The first, and still most widely used, is András Szőllősy‘s chronological Sz. numbers, from 1 to 121. Denijs Dille subsequently reorganised the juvenilia (Sz. 1–25) thematically, as DD numbers 1 to 77. The most recent catalogue is that of László Somfai; this is a chronological index with works identified by BB numbers 1 to 129, incorporating corrections based on the Béla Bartók Thematic Catalogue. On 1 January 2016, his works entered the public domain in the European Union.

Mikrokosmos

Béla Bartók‘s Mikrokosmos Sz. 107, BB 105 consists of 153 progressive piano pieces in six volumes written between 1926 and 1939. The individual pieces progress from very easy and simple beginner études to very difficult advanced technical displays, and are used in modern piano lessons and education. In total, according to Bartók, the piece “appears as a synthesis of all the musical and technical problems which were treated and in some cases only partially solved in the previous piano works.”

Volumes one and two are dedicated to his son Péter, while volumes five and six are intended as professionally performable concert pieces. Bartók also indicated that these pieces could also be played on other instruments; Huguette Dreyfus for example has recorded pieces from Books 3 through 6 on the harpsichord.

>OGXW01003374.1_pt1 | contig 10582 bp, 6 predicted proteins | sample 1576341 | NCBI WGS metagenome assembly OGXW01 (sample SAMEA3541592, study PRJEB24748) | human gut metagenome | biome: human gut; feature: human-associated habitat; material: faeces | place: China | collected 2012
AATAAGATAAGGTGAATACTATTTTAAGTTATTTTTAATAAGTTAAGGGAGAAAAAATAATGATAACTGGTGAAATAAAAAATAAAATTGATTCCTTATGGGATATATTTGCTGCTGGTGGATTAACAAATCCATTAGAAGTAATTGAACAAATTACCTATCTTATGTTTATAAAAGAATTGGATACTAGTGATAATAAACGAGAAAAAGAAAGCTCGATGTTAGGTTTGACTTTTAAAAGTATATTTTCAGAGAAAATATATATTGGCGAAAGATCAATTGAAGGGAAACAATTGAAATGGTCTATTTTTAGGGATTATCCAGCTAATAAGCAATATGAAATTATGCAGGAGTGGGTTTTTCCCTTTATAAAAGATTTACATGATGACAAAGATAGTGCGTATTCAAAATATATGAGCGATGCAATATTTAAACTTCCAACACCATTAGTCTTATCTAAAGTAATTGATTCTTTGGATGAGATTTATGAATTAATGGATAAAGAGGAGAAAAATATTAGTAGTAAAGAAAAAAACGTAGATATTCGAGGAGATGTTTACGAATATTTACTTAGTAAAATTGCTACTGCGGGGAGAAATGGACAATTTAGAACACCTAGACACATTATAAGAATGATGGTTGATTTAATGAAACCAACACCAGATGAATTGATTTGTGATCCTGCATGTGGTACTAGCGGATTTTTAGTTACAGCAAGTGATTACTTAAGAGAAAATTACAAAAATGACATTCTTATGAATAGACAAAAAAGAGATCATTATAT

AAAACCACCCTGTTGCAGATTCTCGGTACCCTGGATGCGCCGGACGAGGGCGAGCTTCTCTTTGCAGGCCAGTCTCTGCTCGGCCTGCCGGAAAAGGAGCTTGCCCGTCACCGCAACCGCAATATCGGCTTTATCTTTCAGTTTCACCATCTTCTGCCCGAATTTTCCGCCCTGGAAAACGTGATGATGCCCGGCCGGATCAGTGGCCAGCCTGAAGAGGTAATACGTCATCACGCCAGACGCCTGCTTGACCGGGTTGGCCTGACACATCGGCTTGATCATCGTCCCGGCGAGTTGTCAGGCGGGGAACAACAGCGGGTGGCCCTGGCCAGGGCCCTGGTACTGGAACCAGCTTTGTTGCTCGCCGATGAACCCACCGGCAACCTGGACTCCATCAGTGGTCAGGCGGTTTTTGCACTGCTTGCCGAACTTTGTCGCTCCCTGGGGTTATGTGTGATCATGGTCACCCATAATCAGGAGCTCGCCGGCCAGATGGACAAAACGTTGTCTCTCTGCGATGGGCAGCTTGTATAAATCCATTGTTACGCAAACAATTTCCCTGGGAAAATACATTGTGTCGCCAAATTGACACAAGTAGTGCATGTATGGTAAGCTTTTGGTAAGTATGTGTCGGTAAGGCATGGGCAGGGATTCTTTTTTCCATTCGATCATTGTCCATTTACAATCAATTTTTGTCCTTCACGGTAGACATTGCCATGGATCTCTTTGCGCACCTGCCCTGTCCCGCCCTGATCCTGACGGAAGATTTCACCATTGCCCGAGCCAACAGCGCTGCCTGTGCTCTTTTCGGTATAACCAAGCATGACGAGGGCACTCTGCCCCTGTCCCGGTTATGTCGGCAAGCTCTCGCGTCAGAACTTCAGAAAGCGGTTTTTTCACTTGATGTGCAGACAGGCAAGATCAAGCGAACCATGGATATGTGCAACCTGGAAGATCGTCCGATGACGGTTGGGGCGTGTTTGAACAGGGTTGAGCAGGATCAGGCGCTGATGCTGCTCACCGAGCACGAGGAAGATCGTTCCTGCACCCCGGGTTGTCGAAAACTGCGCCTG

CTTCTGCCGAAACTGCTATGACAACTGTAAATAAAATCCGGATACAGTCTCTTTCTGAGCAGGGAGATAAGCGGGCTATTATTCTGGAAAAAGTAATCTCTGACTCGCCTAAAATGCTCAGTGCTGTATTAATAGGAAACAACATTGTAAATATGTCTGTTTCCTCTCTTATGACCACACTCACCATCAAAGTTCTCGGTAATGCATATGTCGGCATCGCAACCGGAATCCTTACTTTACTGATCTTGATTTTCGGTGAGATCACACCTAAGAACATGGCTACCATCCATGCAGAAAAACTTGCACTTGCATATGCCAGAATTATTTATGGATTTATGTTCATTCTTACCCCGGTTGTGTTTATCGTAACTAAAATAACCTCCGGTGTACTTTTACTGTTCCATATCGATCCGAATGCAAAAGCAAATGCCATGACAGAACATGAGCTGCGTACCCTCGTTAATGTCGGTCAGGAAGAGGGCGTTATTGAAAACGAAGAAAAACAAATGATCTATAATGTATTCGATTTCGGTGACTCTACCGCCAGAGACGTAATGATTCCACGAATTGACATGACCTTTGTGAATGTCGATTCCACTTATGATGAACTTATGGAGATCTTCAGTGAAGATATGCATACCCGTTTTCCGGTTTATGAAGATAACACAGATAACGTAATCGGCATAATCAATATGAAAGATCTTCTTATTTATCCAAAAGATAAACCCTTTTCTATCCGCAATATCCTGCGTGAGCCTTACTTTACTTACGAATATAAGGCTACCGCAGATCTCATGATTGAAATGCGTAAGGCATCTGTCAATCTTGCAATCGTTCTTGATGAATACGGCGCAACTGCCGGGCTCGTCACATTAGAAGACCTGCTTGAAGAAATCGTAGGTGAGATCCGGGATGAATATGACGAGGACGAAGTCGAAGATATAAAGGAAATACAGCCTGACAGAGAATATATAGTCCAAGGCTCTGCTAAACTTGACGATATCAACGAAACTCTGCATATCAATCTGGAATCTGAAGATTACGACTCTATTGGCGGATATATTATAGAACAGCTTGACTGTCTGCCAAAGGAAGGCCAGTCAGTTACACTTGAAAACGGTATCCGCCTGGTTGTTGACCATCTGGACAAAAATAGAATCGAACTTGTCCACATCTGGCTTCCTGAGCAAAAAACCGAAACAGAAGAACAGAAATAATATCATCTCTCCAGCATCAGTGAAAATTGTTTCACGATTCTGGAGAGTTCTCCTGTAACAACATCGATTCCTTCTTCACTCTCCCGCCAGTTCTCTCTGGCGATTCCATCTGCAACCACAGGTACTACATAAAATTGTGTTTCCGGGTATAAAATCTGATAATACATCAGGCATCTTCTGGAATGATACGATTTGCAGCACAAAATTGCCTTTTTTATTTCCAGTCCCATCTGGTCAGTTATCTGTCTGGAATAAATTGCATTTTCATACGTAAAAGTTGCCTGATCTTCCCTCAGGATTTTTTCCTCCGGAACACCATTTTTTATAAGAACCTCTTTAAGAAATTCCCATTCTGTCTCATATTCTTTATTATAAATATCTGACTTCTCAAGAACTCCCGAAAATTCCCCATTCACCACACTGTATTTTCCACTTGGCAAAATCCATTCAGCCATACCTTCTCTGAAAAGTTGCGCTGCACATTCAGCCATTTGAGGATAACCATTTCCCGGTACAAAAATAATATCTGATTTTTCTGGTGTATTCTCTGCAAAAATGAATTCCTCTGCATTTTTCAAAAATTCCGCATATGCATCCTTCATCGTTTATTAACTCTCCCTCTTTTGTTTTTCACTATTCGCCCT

In 1940, shortly before they emigrated to the United States, he arranged seven of the pieces for two pianos, to provide additional repertoire for himself and his wife Ditta Pásztory-Bartók to play.

Volumes

All of the six volumes progress in difficulty, namely:

  • Volumes I and II: Pieces 1–36 and 37–66, beginner level
  • Volumes III and IV: Pieces 67–96 and 97–121, moderate to advanced level
  • Volumes V and VI: 122–139 and 140–153, professional level

The list of pieces is as follows: